Friday, March 17, 2017

Family Values

I realized this week - for the first time actually - that being a parent is going to be tough.

Having a newborn was tough. It was pure survival mode for me. But Cam wasn't relying on me to make rules, enforce boundaries, and instill values that will set him up for his best life. He just cried 24 hours a day for no reason.

Brian and I eloped with no pre-marital counseling. We entered the world of parenthood by complete surprise. Everything in life for us has been "go with the flow," and our flow has looked something like this:


(Please do yourself a favor and Google Image "whitewater rafting crashes." I have seriously never laughed so hard this early in the morning.)

Two things happened this week that made me realize I need to establish some family values.

Real family values. 

Not cheesy ones like this:


Those signs are so cheesy to me. 99% of you reading probably have one, so apologies in advance. 

In this house we do real??

Moving on...

Brian and I had a conversation last weekend that led me to ask him the question, "What will we teach Cam about this when he gets older?"

We didn't have an answer.

After some thinking and praying, I realized there will be areas where we must have a zero-tolerance policy in this house, and whether Cam likes it or not, it will be for his own good.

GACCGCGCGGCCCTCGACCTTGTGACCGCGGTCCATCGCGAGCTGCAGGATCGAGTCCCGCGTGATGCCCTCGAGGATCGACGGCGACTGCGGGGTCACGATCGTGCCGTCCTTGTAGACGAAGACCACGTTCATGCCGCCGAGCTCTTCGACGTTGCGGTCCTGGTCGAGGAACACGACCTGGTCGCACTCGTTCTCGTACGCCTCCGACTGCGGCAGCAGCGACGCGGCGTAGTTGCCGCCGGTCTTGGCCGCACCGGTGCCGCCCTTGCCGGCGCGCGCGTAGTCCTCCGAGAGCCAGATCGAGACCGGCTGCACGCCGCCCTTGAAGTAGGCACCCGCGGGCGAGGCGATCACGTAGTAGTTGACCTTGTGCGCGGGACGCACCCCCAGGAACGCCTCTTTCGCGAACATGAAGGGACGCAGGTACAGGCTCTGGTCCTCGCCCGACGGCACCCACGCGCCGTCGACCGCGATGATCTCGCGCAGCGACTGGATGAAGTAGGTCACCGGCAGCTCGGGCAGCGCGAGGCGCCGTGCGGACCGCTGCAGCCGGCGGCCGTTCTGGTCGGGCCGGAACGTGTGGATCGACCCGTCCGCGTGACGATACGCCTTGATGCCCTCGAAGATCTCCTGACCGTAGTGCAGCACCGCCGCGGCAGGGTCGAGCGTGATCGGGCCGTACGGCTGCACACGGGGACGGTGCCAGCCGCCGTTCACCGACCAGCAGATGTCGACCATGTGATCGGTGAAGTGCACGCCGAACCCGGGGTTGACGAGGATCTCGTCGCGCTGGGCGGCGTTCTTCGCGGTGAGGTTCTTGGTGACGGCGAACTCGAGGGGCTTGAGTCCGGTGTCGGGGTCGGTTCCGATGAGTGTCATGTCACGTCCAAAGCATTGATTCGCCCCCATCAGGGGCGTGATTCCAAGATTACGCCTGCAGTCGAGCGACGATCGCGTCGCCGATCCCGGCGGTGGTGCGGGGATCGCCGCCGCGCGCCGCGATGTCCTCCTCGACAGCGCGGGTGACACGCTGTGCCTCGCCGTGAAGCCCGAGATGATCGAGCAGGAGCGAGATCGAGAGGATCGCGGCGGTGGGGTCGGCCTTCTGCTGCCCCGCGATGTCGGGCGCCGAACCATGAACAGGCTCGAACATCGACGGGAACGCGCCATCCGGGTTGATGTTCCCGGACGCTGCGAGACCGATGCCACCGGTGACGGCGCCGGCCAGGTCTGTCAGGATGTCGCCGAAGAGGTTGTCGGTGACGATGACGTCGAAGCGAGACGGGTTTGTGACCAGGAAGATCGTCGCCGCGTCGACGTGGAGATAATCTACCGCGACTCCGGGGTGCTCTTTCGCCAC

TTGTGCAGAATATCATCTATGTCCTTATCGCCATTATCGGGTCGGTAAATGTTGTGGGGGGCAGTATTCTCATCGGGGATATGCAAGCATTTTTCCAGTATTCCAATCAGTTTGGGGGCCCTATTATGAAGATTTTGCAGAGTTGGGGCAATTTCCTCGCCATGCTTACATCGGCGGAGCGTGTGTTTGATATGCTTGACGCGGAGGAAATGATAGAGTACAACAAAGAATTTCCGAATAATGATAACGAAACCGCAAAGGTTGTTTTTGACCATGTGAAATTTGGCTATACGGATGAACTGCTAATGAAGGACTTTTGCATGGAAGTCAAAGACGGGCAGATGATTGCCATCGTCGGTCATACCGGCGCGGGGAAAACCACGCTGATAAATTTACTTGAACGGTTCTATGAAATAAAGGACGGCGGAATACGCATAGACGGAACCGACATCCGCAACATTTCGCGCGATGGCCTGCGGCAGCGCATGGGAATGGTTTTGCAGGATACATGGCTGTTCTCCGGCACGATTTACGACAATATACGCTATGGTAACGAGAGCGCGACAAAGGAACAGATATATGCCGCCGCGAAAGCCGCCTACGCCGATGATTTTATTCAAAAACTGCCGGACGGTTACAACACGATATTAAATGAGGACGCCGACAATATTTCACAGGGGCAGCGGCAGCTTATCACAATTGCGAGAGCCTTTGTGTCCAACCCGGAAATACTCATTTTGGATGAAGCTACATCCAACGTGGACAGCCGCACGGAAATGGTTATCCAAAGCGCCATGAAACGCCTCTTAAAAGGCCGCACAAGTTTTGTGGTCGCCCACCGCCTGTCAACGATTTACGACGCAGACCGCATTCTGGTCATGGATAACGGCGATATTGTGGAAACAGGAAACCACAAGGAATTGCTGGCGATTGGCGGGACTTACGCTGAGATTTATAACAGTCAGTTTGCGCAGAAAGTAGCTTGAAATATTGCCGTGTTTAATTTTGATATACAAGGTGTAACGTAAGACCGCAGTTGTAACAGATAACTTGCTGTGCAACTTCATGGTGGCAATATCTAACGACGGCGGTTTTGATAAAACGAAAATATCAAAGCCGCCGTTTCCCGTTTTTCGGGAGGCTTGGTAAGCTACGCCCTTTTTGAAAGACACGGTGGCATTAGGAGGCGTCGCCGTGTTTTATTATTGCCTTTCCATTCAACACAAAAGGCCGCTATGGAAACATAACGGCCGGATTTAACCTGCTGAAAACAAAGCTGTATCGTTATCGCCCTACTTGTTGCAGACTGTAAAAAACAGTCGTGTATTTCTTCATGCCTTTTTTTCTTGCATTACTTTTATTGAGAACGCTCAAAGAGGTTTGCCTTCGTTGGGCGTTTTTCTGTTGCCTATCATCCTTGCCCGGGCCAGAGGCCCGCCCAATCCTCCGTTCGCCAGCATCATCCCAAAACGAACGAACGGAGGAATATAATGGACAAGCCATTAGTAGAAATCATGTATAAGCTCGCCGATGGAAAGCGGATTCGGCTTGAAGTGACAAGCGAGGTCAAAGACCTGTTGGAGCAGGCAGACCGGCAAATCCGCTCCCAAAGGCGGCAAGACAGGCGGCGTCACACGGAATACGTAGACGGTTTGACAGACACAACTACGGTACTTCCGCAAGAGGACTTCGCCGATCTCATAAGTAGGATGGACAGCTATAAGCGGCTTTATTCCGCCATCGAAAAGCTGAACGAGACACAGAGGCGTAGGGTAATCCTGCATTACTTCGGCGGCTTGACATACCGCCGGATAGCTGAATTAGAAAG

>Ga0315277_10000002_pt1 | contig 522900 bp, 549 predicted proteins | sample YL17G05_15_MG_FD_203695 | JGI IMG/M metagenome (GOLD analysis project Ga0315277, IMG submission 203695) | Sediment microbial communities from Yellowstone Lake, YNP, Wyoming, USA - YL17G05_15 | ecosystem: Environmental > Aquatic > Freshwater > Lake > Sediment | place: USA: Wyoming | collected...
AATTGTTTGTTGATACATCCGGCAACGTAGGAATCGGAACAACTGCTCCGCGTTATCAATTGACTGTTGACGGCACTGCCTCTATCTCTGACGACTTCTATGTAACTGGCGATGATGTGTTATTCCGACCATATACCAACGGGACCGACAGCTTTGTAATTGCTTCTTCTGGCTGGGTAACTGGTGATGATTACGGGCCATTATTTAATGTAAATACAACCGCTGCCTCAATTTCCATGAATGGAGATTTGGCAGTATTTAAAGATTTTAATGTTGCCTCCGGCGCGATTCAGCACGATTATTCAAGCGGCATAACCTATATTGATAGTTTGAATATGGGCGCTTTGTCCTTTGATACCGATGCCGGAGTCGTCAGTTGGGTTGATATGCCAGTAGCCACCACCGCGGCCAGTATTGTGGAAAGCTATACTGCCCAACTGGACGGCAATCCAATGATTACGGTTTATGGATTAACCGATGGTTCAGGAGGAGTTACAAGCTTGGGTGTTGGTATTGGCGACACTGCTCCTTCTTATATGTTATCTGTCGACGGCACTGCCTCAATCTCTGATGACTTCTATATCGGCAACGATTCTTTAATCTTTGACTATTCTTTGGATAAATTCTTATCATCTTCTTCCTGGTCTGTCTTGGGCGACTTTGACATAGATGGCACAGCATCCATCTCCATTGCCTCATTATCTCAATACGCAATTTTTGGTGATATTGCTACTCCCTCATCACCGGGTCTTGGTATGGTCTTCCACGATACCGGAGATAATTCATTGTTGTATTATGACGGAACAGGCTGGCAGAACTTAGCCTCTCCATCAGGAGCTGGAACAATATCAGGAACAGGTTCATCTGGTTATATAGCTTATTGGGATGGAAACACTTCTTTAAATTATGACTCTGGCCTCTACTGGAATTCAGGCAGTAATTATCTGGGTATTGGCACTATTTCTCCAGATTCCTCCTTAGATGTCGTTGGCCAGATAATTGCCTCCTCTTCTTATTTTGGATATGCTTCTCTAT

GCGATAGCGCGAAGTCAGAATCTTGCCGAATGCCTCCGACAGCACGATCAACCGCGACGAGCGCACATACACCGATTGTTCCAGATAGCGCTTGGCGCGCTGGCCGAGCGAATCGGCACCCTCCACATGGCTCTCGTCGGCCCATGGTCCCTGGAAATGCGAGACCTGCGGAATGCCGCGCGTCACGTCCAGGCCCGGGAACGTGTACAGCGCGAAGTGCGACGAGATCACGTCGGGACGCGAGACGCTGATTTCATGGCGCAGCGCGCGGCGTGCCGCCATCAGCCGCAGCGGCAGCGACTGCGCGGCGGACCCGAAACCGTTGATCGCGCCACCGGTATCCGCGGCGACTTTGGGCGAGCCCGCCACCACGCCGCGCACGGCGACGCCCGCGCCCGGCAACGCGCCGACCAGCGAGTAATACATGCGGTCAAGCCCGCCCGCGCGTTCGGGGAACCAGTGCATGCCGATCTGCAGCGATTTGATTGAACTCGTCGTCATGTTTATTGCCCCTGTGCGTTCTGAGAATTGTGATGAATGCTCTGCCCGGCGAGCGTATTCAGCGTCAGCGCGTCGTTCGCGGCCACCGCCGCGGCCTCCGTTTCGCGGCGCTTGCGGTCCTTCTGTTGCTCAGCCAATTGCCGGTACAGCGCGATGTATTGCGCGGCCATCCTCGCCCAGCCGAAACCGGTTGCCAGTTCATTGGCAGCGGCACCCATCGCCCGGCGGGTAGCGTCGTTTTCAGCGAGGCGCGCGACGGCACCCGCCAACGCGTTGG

And then, on Wednesday morning, I was driving to work listening to KLove, and the following situation came up on the radio show:

The host, Amy, had made a commitment to speak at a women's conference one weekend. Her son's basketball team, however, is now headed to a state-wide championship game that same weekend. She has attended all of his games so far, so she felt like she needed to honor her commitment and attend the conference.

All of the parents of the teammates and everyone who called in to the radio said Amy needed to go to the basketball game to support her son.

ARE YOU KIDDING ME?!?!?!

What does that teach her son about honoring a commitment? That you can agree to something until a better option comes along? 

Let me tell you a quick story:

I played the drums in 6th grade band, and it was about mid-year through 6th grade when I had a sudden revelation: 

Band is social suicide.

One day, I mistakenly agreed to my mom that I would stay in band through middle school if she didn't make me do high school marching band (even nerdier than middle school band). 

You'll never believe what happened next.

The world's worst mother made me honor my commitment. 

My parents endured three years of pouting, crying, shouting, anger, depression, frustration, and absolute misery on my end. I threatened to kill myself and because I was a hormonal adolescent, I really wasn't kidding. I wanted to die and I wanted my mom to be responsible and explain this to everyone at my funeral.

Yes, it was that bad. 

Nevertheless, she persisted. 

Even my dad at one point was like "Cindy, we should probably just let her quit band before she actually goes off the deep end." But if you know my mom, then you know my mom.

So I played the drums for three years and miraculously I survived the ordeal.

And here I am today, adding the first item to my list of family values.

Strawberry Family Values

#1.  In this house, we honor our commitments.


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